Here we come across a collection of twelve chapters that all go together as the Proverbs of Solomon. They are written as short snippets but run together, so we’re going to cover all twelve chapters of them in one big go. I hope you’re ready.
The good news is that they tend to be fairly commonly held beliefs about human behavior and what happens to good and bad people and the like. We’ll mostly stick to the verses that specifically mention women and occasional other issues that I’d call feminist.
This first chapter doesn’t have any that pertain specifically to women, but I had a few favorites:
12Hatred stirs up strife,
but love covers all offenses.
17Whoever heeds instruction is on the path to life,
but he who rejects reproof leads others astray.
There does come a point where I start to feel a certain because of another book I’m reading. It’s about Native Americans and history and I just can’t get over this verse:
30The righteous will never be removed,
but the wicked will not dwell in the land.
While I think I understand what it really means (taking good care of the lands means that you will never have to leave but not doing so means it won’t produce for you and you’ll go hungry and broke), I can’t help but see how easily it could be twisted to mean that anyone who thinks of themselves as righteous can come in and seize the land by force from people who rightfully own it and are taking perfectly good care of it.
At the same time, I also recently finished Looking for Palestine and there’s all the references in there about how the Palestinians have been treated ever since all the Christian countries just decided to seize their land and give it to someone else. While I understand the purpose of doing so (not that I’m supporting either side in this specific post), I can’t help but wonder where everyone actually lies with this verse. Who are the wicked and who are the righteous in this?
Unfortunately, I’m pretty sure it’s not the people actually in power in those places, which later begs that question of what should good Christians do? But that is also outside the scope of post. We’re going to revisit the question down the road a bit.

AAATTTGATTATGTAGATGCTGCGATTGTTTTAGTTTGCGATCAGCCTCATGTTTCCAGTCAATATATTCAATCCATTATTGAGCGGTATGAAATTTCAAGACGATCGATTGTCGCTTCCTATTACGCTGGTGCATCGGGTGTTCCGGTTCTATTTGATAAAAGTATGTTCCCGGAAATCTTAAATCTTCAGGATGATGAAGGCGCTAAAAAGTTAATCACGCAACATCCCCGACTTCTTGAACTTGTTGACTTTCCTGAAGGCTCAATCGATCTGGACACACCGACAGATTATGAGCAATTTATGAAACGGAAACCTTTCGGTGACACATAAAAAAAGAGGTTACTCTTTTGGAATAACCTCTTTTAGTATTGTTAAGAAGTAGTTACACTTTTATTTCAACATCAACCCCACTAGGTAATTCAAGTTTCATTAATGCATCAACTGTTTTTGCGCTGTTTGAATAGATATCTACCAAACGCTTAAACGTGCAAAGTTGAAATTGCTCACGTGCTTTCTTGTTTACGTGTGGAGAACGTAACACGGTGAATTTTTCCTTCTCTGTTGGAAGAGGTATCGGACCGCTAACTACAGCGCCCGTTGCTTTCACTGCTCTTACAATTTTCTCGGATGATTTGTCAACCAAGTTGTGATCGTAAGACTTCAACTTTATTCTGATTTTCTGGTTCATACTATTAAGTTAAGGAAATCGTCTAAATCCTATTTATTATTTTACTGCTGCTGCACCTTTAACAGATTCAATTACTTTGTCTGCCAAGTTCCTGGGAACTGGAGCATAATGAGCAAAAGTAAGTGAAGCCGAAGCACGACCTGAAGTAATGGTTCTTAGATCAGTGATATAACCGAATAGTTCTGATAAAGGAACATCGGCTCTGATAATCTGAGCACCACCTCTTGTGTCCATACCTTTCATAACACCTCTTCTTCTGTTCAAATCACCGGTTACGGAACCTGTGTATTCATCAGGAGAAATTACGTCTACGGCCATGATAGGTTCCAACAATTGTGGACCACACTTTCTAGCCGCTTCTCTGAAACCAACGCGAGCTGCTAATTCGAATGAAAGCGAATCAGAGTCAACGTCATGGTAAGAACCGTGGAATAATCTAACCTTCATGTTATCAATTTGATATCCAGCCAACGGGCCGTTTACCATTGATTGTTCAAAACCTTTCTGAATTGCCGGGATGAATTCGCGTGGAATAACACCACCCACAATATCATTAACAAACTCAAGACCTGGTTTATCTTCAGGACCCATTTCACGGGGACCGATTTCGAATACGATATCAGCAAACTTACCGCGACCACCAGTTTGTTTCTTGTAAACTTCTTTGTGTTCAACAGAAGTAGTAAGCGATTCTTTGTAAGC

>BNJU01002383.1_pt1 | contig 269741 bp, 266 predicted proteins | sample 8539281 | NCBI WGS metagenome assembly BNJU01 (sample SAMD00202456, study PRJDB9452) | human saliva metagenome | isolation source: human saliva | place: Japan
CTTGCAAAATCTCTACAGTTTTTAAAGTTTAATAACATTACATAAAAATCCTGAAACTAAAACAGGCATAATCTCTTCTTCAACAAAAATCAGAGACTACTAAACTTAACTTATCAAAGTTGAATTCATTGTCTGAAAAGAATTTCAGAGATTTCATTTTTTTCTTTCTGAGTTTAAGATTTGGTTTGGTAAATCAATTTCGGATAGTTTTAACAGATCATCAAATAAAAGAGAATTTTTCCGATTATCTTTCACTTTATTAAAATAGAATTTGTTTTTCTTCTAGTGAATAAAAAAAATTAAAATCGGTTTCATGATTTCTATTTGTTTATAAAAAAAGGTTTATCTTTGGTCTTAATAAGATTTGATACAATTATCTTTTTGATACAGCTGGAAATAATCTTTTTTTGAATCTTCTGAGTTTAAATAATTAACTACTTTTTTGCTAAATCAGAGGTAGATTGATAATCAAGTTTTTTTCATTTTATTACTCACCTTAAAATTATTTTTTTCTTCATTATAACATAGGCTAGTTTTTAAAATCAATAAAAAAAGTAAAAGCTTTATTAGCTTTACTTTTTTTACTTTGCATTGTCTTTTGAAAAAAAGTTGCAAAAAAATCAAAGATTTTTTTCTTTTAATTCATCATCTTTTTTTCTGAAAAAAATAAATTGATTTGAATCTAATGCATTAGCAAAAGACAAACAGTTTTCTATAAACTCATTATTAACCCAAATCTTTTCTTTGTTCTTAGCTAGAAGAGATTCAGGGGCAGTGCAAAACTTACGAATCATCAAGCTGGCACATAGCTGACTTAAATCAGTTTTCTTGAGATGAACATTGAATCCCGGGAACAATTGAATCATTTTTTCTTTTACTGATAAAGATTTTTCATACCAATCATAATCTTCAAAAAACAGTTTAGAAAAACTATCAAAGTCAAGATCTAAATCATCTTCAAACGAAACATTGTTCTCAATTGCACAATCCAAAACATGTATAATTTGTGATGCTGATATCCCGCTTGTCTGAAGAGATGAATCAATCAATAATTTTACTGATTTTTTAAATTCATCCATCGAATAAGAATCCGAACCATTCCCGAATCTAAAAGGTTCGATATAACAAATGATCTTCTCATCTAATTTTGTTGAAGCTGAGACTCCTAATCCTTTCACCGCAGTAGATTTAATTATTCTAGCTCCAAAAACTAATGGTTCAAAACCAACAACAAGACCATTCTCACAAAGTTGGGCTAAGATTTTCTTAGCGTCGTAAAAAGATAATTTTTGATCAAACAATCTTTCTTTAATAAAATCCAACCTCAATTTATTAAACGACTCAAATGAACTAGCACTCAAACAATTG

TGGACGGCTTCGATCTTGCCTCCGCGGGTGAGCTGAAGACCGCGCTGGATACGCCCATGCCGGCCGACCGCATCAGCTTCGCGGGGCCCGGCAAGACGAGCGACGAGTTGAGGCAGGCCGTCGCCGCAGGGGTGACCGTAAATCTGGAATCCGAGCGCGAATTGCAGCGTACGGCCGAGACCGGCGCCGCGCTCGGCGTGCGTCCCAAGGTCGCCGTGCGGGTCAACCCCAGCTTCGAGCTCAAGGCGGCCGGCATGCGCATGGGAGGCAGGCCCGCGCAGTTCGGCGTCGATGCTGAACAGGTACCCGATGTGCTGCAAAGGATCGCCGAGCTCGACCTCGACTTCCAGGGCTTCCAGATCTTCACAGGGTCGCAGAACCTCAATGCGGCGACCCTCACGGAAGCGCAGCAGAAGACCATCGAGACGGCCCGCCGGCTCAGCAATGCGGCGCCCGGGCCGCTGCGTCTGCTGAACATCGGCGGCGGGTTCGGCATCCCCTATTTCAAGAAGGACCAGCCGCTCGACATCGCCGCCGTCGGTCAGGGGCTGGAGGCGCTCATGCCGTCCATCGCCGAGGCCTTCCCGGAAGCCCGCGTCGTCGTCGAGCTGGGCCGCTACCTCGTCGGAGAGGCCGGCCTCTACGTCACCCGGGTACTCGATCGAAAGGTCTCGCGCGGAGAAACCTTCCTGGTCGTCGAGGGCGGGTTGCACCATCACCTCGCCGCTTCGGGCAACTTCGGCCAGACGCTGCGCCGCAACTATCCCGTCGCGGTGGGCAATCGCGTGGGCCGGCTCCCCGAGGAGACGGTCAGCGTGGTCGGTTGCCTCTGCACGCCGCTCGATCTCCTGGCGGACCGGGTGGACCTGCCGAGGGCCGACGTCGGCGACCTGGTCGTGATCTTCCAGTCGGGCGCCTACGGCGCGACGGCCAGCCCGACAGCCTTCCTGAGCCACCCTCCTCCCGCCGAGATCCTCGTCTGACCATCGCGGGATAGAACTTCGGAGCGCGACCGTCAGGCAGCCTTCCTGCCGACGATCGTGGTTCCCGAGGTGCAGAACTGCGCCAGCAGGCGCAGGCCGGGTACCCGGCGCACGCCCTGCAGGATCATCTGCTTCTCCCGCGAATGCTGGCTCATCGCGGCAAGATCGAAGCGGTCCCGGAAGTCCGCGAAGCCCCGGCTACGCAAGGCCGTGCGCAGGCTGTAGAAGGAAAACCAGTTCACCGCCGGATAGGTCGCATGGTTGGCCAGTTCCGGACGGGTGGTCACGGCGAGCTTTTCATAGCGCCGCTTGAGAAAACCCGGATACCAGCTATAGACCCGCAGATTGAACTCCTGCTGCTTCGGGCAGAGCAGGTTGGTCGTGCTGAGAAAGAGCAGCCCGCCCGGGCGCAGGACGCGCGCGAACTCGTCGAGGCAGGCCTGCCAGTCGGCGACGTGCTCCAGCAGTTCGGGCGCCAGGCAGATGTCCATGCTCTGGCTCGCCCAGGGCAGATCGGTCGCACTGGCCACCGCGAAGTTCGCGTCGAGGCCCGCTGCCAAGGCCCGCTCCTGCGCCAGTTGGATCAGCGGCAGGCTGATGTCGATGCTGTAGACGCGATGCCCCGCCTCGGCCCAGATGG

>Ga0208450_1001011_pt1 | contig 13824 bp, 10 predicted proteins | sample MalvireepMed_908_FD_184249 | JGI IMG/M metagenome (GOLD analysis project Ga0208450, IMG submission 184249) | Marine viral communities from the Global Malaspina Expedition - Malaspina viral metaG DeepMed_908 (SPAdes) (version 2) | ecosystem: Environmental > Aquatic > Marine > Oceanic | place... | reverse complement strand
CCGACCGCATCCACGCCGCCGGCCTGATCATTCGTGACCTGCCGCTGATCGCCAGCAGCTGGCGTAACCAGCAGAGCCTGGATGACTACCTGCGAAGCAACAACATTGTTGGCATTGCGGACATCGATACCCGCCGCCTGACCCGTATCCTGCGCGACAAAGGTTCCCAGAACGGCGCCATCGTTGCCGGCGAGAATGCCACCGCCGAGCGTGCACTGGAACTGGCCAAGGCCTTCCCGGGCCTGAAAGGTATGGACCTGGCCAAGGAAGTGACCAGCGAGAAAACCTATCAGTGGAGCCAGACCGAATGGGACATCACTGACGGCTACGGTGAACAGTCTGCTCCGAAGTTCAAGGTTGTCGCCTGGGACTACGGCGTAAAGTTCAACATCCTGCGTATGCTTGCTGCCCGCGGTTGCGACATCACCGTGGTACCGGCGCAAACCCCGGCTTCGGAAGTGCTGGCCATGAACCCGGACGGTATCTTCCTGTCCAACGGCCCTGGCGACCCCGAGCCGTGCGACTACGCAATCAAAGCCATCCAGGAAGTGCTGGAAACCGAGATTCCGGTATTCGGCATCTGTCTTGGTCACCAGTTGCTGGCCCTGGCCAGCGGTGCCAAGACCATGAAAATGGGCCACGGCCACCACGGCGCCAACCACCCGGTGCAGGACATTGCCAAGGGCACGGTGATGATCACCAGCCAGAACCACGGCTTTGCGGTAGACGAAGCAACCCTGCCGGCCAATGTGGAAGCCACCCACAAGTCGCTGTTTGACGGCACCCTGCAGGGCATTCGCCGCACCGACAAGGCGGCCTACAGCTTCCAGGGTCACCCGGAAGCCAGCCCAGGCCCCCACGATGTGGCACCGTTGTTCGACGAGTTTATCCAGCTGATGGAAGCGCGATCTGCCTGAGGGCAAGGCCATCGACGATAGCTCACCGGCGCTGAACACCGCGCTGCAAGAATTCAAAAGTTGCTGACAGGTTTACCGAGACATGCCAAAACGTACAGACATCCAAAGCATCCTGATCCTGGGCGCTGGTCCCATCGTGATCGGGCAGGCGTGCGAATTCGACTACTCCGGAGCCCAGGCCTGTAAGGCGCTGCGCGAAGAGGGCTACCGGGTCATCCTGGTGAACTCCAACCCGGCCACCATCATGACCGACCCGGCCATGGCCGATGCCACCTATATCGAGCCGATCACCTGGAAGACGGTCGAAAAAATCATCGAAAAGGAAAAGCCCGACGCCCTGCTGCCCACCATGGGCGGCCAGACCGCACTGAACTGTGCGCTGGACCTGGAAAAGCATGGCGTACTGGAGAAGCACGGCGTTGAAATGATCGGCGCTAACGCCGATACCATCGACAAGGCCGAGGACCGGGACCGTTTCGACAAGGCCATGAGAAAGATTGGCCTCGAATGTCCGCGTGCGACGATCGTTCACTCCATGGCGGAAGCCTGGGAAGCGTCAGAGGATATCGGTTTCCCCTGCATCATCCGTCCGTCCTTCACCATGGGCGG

The two that pertain to women are:
16A gracious woman gets honor,
and violent men get riches.
22Like a gold ring in a pig’s snout
is a beautiful woman without discretion.
Now remember that these are proverbs, pieces of wisdom handed down from father to son in most cases. They’re pretty true when you look them in terms of being gracious and having discretion. I don’t believe discretion is meant to be that women should be “discreet” in a way that just means modest. Looking at discretion and the context of what most of the references toward women have been getting at, they want their sons to know that it’s wasteful of all their own resources to go after a woman who doesn’t know how to run her own life. She’s probably going to ruin yours. I can’t help but agree with that, and that goes for all genders.
As far as graciousness goes, who doesn’t like being around people who are “pleasantly kind, benevolent, and courteous”. Remember too that these are modern translations, so no, we are not using modern definitions to define ancient characteristics. I know I’ve felt honored by the benevolence and kindness of people when treat me that way.
4An excellent wife is the crown of her husband,
but she who brings shame is like rottenness in his bones.
9Better to be lowly and have a servant
than to play the great man and lack bread.
24The hand of the diligent will rule,
while the slothful will be put to forced labor.
4: I feel like this is true, but for all spouses. I’ve seen people who have spouses that are less than “excellent” at life and they almost always seem embarrassed by them. There are exceptions when people know the intrinsic value of their spouse is greater than what society values them for, but even then, they cringe a little at social gatherings.